It is a duty dictated by every intelligent consideration of national policy to ask you to make it possible for the United States to give employment to all of these three and one half million employable people now on relief, pending their absorption in a rising tide of private employment. FDR, speaking to a joint session of Congress in 1935
I have yet to hear Mayhew or anyone else fond of misusing FDR’s words in this capacity advocate for public employment of welfare recipients pending a “rising tide of employment” that pays a living wage. Which brings me to my point and its a simple one:
If conservatives want to trim welfare rolls, the best way is to figure out how to create ample jobs that pay a living wage.
In my personal and professional experience, most recipients do NOT want to receive welfare assistance. Contrary to popular conservative elitist thinking, it’s no thrill to put up with the endless questions, paperwork, bureaucracy, condescension and hours of phone calls and office visits necessary to get a paltry sum of food stamps that won’t even feed the family for a month.
Or to get the TANF payment that won’t cover the rent that might get partially paid by a housing subsidy after the three year wait it takes for a recipient’s name to get to the top of the waiting list.
If you asked most recipients to choose between being dehumanized by the Department of Health and Human Services to receive benefits that don’t make ends meet or working full-time at a job that will pay all your basic bills, I think (again from ample personal and professional experience) most would pick the job.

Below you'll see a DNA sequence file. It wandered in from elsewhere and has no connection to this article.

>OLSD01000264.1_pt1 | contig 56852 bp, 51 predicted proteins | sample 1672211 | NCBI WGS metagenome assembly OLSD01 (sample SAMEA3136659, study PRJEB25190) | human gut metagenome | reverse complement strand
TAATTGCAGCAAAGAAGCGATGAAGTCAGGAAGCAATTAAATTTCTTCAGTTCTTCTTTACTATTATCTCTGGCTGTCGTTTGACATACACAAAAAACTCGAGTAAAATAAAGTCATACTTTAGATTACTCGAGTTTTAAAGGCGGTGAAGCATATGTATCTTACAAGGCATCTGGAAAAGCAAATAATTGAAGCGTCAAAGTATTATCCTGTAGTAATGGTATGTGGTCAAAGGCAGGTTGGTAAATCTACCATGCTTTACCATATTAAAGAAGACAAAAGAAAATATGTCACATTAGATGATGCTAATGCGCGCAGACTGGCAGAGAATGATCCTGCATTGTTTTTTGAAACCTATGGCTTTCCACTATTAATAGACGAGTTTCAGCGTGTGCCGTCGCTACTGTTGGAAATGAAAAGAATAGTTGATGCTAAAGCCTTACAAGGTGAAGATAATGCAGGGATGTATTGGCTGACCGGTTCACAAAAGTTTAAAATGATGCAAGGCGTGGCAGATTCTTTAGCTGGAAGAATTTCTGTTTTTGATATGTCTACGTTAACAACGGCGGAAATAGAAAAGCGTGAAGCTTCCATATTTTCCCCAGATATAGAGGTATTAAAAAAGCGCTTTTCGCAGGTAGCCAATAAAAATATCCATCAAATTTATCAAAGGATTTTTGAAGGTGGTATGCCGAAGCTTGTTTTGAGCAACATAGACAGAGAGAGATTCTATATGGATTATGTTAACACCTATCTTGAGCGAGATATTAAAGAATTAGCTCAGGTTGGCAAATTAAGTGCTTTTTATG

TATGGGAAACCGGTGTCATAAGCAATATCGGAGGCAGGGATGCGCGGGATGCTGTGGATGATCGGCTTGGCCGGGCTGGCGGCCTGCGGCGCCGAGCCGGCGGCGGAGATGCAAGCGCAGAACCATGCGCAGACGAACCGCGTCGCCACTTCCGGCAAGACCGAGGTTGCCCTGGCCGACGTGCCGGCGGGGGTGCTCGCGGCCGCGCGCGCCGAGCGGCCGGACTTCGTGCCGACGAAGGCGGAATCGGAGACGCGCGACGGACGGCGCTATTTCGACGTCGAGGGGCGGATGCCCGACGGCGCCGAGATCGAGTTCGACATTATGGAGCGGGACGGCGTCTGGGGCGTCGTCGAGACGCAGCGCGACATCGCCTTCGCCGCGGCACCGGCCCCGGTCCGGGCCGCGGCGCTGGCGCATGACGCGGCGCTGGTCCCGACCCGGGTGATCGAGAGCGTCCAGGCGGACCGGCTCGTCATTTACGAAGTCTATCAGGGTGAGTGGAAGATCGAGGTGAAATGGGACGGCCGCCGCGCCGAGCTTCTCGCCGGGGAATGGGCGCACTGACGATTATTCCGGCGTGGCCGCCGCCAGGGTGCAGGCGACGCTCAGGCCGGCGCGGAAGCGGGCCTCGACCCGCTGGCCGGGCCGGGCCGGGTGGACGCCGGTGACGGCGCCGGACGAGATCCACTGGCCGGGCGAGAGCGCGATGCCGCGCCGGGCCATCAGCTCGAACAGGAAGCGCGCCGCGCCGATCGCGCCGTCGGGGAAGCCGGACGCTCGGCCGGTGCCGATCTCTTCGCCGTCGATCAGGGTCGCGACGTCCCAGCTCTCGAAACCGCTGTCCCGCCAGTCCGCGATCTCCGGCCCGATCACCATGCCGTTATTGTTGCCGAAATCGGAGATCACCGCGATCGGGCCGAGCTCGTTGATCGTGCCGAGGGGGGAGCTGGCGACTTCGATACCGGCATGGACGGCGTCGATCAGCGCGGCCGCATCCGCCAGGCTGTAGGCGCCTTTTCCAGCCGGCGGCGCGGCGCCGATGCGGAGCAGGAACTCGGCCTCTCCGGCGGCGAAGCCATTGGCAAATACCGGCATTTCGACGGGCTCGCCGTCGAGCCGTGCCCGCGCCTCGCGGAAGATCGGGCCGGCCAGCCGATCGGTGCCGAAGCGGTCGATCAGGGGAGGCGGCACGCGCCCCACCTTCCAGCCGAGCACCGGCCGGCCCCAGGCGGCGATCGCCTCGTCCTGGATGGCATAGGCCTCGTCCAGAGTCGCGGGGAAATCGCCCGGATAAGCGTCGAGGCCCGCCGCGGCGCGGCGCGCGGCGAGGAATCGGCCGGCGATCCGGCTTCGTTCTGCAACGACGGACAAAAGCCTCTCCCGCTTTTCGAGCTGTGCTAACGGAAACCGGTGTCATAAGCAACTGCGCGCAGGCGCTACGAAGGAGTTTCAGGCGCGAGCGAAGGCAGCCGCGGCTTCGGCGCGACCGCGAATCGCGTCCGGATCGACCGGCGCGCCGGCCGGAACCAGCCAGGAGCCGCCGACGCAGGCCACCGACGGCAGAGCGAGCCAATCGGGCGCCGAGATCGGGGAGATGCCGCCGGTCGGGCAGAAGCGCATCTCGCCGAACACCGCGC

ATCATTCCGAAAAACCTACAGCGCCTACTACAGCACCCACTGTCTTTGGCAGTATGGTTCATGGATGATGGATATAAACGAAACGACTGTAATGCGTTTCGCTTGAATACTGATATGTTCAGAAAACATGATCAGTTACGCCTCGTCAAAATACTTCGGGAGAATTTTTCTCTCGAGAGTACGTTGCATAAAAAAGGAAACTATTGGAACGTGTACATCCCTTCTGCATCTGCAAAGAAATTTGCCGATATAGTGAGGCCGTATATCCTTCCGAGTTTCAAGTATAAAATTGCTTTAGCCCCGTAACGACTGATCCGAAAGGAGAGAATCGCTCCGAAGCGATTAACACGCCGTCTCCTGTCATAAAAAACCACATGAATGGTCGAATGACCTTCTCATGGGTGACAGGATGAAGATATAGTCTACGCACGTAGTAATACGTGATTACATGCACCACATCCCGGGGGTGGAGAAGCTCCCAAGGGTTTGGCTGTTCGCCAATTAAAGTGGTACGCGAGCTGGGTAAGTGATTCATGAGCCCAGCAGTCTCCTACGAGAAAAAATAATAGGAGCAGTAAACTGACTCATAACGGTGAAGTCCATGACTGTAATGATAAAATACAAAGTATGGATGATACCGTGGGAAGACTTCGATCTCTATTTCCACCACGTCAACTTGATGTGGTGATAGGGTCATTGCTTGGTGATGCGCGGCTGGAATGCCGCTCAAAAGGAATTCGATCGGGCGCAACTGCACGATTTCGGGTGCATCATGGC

And spare me the default conservative crap about all the jobs needing to be filled at this moment. Sift out the jobs that don’t pay a living wage, the jobs that require a high level of education, and temporary contract jobs, and there’s not much left.
Like, a friend of mine said he knew a contractor who needed a bunch of laborers at $15 an hour for a new job he just got, but the contractor was having a hard time finding help. The contractor reported that one interviewee told him he couldn’t take the job because the pay was just high enough for him to lose his Section 8 housing voucher assisting with the rent for a family of five.
My friend thought this situation was an example of someone gaming the system, and I said, no, it’s an example of the very basic economics of poverty. If the interviewee in question had taken the job and lost his voucher, the $15 dollars an hour might cover basic bills if his significant other is also earning $15.
If the significant other is earning less than $15, that’s just not enough money. Further, if the interviewee were to be laid off at the end of the contract, his unemployment income will not cover the rent for a family of five while they wait years to get their Section 8 voucher back.
The story isn’t a case of a man gaming the system, but a case of a man having to make very uncomfortable, difficult choices in a difficult economy to protect his family’s basic longterm interest.
If Mayhew and her welfare reform-obsessed conservative cohorts want to advocate for the kind of values, principles and programs detailed in FDR’s 1935 speech, I’m behind them 100 percent.
However, if these folks are going to strip select phrases to justify trimming the welfare rolls without the context of the macro- and microeconomic realities of poverty that FDR understood, all I can say is, leave that man’s words alone.